Richard Ward has played a vital role in both SC&T (Scottish Culture and Traditions) and the Traditional Music Forum (TMF) over the years – in the process, he has found both friendship and a sense of community.
Richard’s love of folk music began in high school at Dingwall Academy, where he played guitar and sang – inspired by the likes of Tom Paxton and Bob Dylan. He studied law in Edinburgh, and, after a brief stint working VSO in Kenya, landed in Aberdeen in 1979 to work as a solicitor. He soon ventured out to the famous Aberdeen Folk Club, where would go on to spend many an evening! He particularly remembers a standing-room-only gig with Dave Swarbrick and Simon Nicoll. Throughout the early 80s he was often found playing in traditional music sessions in pubs and bars across the city.
In 1990, following a festive drink or two at his wife’s work’s Christmas party, Richard was persuaded to join a ceilidh band as their new guitarist. He recalls, “just a week after our first rehearsal together I was on stage at the Beach Ballroom with my eyes glued to the sheet music – in an effort to keep up with the pianist, who liked to play multiple chords in a bar! A little different to my usual folk songs,” he laughs. He enjoyed playing with the Auchterby Band for many years and watched the ceilidh scene in Aberdeen grow.
In 1997 he started attending adult community education classes through the newly-formed SC&T, established to provide a programme of evening classes in traditional instruments, song and dance. He later joined the board in 2002 at a time of transition when SC&T had been encouraged to formalise and become a limited company with charitable status. With Richard’s background in law, he played a vital role at this stage in the organisation’s history. He then became Chair in 2009 and steered the organisation through its third phase of development, becoming a SCIO in 2015. Richard officially retired from the chair in 2018, but remained on the board. Unforeseen developments during the pandemic saw him return as temporary acting chair this past year.
Richard has attended and arranged many workshops and classes for SC&T over the years, and notes the 20th Anniversary Festival in 2017 as a highlight. He also recalls being very excited to host the late Rick Taylor, multi-instrumentalist and wonderful teacher from Skye, for a workshop. “Unfortunately, I broke my arm not long before the workshop was scheduled to take place,” he laughs. Undeterred, he still took part and played the cojon with his stookie!
To quote board member Laura Harrington, “Richard has been a wonderful founding member and leader within SC&T since the beginning. His dedication, can-do attitude and welcoming nature are hugely infectious for all of us that work with him. He has held a number of board positions within the organisation and every one of them he has given his all to ensure that the organisation thrives. Seldom without a smile and an encouraging word, he’s a true ambassador for SC&T!”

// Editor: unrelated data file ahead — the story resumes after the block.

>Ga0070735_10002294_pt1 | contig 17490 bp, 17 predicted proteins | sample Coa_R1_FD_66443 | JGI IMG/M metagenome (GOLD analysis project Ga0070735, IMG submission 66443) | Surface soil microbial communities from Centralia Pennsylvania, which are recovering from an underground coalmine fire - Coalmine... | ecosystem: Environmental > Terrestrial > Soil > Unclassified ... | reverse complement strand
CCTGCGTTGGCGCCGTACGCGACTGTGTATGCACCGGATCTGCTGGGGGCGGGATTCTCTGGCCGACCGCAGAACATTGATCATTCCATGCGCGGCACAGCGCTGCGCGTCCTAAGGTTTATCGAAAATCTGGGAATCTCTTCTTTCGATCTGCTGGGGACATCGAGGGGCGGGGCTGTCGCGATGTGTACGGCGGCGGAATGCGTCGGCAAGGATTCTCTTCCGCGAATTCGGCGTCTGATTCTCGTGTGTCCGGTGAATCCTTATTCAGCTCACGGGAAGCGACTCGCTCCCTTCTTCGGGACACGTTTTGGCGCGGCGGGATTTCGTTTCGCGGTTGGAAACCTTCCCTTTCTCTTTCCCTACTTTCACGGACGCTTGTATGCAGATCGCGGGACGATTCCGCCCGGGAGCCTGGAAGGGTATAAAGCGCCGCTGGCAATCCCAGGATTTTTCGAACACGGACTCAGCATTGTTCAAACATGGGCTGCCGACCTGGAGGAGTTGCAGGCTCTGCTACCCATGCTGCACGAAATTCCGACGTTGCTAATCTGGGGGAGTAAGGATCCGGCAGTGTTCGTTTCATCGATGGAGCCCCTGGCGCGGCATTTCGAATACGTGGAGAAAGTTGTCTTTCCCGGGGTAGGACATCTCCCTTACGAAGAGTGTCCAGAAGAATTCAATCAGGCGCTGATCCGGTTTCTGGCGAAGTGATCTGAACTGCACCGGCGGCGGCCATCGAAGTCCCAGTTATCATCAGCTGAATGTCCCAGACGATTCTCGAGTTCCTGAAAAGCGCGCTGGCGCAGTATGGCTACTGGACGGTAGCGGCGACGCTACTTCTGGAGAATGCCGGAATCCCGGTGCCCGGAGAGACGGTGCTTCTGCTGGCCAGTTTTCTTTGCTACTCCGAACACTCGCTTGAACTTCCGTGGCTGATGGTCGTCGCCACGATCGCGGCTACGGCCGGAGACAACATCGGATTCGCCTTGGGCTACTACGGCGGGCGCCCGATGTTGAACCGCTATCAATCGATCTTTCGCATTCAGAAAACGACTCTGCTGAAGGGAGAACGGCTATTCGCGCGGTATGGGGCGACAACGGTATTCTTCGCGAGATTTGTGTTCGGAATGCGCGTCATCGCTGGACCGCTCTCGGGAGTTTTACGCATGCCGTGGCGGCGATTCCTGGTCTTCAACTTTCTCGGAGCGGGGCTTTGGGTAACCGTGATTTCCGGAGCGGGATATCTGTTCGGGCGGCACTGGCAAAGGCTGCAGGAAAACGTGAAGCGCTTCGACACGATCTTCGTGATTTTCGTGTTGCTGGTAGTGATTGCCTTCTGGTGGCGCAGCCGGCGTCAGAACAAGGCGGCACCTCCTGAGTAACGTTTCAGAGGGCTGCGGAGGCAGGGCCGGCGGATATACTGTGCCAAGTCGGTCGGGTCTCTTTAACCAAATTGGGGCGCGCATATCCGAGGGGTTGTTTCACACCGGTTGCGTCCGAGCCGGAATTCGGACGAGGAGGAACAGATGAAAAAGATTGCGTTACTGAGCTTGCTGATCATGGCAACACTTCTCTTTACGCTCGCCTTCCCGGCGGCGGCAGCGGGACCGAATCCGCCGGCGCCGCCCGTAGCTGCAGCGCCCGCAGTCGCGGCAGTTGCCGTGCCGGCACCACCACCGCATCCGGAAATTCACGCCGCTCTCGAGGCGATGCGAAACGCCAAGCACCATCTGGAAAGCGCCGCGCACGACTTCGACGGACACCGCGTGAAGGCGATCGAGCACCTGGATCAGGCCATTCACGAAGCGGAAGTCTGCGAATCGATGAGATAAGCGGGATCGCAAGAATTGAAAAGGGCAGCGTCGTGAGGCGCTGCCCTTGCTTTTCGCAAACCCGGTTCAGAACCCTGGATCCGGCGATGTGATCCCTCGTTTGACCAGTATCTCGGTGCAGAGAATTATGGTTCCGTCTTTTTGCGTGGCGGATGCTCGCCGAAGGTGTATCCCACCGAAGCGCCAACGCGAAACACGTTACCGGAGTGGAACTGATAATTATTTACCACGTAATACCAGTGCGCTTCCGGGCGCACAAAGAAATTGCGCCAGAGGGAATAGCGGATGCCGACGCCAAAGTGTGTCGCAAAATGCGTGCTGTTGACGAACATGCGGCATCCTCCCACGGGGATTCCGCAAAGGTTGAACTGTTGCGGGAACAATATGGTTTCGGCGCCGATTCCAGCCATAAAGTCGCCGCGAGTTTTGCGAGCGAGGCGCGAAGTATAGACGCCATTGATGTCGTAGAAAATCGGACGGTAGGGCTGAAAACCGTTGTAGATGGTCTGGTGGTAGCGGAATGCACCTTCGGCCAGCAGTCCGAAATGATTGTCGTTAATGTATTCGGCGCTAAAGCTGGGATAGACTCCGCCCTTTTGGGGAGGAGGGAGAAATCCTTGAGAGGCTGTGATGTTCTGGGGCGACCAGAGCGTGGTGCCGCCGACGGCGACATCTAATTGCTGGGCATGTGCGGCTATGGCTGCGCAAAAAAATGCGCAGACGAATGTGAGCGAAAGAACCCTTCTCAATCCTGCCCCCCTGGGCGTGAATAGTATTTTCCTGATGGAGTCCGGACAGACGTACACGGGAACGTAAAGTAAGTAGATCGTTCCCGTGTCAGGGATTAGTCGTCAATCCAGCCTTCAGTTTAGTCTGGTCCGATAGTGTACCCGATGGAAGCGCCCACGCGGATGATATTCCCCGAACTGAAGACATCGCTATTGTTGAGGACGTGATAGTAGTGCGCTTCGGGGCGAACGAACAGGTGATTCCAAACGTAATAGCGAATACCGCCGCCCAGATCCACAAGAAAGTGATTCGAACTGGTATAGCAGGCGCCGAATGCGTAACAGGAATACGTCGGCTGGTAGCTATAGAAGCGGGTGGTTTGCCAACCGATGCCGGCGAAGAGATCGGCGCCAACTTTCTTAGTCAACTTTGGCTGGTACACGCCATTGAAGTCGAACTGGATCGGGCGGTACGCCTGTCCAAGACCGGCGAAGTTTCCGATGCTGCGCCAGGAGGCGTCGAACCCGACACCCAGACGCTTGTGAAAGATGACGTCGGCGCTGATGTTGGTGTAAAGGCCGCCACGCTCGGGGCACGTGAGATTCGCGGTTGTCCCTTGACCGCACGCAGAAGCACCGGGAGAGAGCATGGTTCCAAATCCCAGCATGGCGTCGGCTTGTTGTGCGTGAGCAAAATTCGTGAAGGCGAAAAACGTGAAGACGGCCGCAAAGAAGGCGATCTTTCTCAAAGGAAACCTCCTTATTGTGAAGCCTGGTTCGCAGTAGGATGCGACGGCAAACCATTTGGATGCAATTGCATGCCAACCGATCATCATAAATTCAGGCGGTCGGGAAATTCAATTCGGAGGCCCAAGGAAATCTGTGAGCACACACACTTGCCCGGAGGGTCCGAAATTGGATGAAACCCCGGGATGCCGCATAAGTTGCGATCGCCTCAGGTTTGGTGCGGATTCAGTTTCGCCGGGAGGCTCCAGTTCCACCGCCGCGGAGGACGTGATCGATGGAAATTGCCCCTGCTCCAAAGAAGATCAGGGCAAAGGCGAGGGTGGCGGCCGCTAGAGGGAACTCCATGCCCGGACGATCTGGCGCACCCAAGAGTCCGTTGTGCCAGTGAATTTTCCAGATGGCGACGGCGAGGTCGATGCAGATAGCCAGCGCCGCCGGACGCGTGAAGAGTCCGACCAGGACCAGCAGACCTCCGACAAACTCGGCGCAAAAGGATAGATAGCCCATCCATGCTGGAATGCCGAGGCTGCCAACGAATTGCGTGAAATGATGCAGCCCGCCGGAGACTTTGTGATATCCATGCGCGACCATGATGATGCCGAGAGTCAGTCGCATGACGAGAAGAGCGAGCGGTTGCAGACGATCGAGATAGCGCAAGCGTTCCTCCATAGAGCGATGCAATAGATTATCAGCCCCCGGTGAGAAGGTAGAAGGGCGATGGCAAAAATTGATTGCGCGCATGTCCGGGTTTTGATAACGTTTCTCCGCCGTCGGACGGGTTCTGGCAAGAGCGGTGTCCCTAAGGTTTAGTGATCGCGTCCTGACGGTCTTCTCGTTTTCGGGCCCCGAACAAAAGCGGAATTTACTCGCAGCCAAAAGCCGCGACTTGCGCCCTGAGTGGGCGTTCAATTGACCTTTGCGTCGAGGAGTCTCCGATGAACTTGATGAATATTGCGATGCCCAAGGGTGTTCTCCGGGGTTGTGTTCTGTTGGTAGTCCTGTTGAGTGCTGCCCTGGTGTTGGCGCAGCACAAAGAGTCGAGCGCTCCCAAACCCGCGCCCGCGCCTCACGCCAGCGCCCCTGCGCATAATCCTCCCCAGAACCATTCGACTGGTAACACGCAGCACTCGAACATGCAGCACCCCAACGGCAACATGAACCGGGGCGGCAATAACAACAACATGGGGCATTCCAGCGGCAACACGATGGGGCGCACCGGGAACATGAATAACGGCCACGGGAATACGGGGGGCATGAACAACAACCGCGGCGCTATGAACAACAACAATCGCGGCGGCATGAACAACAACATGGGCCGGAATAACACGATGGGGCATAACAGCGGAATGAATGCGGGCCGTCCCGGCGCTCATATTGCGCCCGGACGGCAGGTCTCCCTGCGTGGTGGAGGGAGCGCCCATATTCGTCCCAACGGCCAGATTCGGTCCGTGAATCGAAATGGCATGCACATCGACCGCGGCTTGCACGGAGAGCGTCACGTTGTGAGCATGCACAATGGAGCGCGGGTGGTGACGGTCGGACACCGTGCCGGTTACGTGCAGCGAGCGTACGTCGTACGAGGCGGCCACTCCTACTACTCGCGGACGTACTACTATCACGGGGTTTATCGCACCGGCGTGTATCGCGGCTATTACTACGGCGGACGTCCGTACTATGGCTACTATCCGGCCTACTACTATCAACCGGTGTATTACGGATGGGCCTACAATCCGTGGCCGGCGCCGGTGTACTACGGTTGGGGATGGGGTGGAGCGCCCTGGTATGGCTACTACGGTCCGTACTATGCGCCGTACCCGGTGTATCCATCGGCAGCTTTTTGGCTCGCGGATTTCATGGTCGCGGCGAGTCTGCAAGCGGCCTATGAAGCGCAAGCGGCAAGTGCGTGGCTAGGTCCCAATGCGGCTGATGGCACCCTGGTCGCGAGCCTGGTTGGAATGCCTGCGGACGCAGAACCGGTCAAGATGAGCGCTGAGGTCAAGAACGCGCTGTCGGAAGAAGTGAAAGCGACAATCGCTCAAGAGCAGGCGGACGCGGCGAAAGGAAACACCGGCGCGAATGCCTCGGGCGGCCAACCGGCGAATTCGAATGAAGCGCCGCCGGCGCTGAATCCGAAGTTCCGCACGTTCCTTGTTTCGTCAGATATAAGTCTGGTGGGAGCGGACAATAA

Richard was also a founding member of the Traditional Music Forum (TMF) when it was first constituted back in 2009 and spent ten years as secretary, helping this umbrella organisation become a SCIO in 2014. David Francis, who first met Richard in the Aberdeen ceilidh scene of the 1990s, writes, “Richard is a great supporter of the Traditional Music Forum. His work as a lawyer and as a musician and trad music enthusiast made for a great combination in helping to guide the Forum through its early years and on into becoming a well-established organisation.”
Richard reflects that the TMF has been a great way to meet others and share wisdom across the whole spectrum of traditional music in Scotland. This year a group of teaching organisations is coming together, under the auspices of the TMF, to reflect on the future of community music education, especially in light of both the challenges and burgeoning interest in online learning in the context of Covid-19.
As we recover from Covid-19, Richard reflects that “it is absolutely vital that organisations such as SC&T support their teaching artists, to ensure that musicians can make a decent living.” Adult teaching, he reflects, must be self-financing.” Funds are available for special projects, but this is in addition to ongoing work,” he explains. Smaller classes are often subsidised by larger classes, and this might look different if a mix of online and in-person classes are offered into the future.
For the past few years, SC&T has been awarded funding from the local authority to work with vulnerable communities in partnership with other organisations, which is a new direction for the organisation. It has also run a youth programme for a few years and has recently been awarded substantial funding from Creative Scotland to run an extensive Young SC&T programme in 2021-22. “This is daunting but definitely an exciting way forward,” he suggests, “young people are our future!”